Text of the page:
The Hearing Board found Lamberis’ plagiarism as a “conduct involving dishonesty, fraud, deceit or misrepresentation,” violating the Illinois Code of Professional Responsibility. Lamberis’ “deception is compounded by his lack of candor in claiming that his efforts were not intentional effort to deceive. We cannot accept an assertion that would require that we find such naiveté or a lack of intelligence on his part.”
PLAGIARISM ADVANCES PROFESSION
In punishing Lamberis, the Illinois Supreme Court says, in cases of this type, fairness and justice require that discipline be imposed only “to protect members of the public, to maintain the integrity of the legal profession and to safeguard the administration of justice from reproach.” It added “his deceitful conduct was to obtain a valuable consideration, an advanced law degree that would have undoubtedly improved his prospects for employment, reputation and advancement in the legal profession.”
While two dissenting justices believed a suspension for three months was appropriate for Lamberis, the Disciplinary Review Board recommended a suspension from the practice of law for six months. The Administrator of the Disciplinary Program recommended disbarment of Lamberis. In the end, the Illinois Supreme Court censured Lamberis.
I believe the operative words, lack ‘malicious intent,’ as a way to clear Justice Castillo, are no different from Lamberis’ “lack of candor in claiming that his efforts were not intentional effort to deceive,” according to the Illinois Supreme Court.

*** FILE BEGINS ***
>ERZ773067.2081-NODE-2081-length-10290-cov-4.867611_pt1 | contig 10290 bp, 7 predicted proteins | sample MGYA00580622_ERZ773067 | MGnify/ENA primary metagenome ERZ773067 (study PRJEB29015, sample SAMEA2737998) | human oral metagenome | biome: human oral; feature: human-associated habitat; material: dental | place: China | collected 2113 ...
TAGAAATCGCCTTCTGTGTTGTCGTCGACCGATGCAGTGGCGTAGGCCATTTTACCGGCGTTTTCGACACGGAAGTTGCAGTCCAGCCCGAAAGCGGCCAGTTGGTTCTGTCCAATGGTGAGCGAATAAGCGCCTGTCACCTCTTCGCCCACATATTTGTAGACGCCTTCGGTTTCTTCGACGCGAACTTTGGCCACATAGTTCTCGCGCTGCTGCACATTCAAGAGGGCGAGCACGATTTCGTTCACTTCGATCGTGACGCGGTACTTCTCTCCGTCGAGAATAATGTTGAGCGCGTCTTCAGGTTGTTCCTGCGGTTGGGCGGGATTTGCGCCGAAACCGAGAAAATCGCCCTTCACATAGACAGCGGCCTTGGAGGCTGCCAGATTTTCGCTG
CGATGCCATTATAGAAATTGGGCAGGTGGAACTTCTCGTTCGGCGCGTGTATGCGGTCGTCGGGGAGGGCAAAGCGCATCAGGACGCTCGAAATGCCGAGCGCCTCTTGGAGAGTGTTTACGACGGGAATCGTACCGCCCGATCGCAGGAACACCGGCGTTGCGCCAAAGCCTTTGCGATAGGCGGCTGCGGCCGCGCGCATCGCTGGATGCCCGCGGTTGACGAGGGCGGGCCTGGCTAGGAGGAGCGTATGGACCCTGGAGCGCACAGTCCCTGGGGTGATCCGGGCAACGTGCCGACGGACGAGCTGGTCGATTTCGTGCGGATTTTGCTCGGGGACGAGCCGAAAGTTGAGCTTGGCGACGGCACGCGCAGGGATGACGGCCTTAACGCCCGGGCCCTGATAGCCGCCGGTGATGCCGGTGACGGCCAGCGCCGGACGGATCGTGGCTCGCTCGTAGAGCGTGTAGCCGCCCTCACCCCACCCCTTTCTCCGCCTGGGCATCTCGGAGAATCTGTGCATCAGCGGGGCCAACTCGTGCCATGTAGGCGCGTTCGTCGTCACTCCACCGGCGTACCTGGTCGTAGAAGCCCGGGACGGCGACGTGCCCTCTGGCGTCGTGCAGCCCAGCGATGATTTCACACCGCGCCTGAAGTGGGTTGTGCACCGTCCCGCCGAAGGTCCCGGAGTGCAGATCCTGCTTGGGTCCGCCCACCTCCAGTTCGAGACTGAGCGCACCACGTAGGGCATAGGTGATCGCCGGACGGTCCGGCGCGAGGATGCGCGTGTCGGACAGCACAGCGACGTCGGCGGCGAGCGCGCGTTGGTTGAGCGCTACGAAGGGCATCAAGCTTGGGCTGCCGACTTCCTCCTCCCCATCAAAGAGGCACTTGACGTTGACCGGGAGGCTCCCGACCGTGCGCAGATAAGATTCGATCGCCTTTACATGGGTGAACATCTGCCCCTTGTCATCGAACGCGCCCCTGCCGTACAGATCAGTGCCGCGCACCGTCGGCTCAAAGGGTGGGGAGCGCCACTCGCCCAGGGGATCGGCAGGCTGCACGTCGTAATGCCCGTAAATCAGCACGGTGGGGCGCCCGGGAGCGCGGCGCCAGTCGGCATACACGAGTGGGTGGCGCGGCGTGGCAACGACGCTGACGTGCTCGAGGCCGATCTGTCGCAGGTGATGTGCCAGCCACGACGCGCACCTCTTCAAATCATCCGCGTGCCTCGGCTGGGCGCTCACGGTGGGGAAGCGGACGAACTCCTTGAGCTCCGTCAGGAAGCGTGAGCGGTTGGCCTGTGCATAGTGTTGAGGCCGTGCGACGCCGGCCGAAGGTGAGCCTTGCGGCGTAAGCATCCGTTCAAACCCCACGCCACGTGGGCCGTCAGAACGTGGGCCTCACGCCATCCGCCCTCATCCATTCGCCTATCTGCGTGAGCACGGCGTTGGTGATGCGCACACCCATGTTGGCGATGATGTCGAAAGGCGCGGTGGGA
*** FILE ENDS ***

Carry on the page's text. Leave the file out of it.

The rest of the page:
For me, the Philippine Supreme Court should reverse itself and impose either censure, suspension or disbarment on Justice Castillo to send a message to the world that it considers plagiarism a despicable act.
And even if the Philippine Supreme Court imposes penalty on Justice Castillo, it does not preclude the authors to sue Justice Castillo in a civil court for copyright violation and for Justice Castillo to be tried in criminal court on charges of fraud.
While we are in this topic, Dr. Standler stresses that in order to avoid charges of plagiarism, any quotations, however small, must be placed in quotation marks or clearly indented beyond the regular margin. Any quotation must be accompanied (either within the text or in a footnote) by a precise indication of the source –identifying the author, title, place and date of publication (where relevant), and page numbers. Any sentence or phrase, which is not the original work of the writer, must be acknowledged.
Also, any material, which is paraphrased or summarized, must also be specifically acknowledged in a footnote or in the text. A thorough rewording or rearrangement of an author’s text does not relieve one of this responsibility.
And any idea or fact, which is borrowed, should be specifically acknowledged in a footnote or in the text, even if the idea or fact has been further elaborated by others. However, some ideas, facts, formulae, and other kinds of information, which are widely known and considered to be in the “public domain” of common knowledge do not always require citation.
The deliberate use of any “outside source” without proper acknowledgment is plagiarism. “Outside source” means any work, published or unpublished, by any person other than the writer. (firstname.lastname@example.org)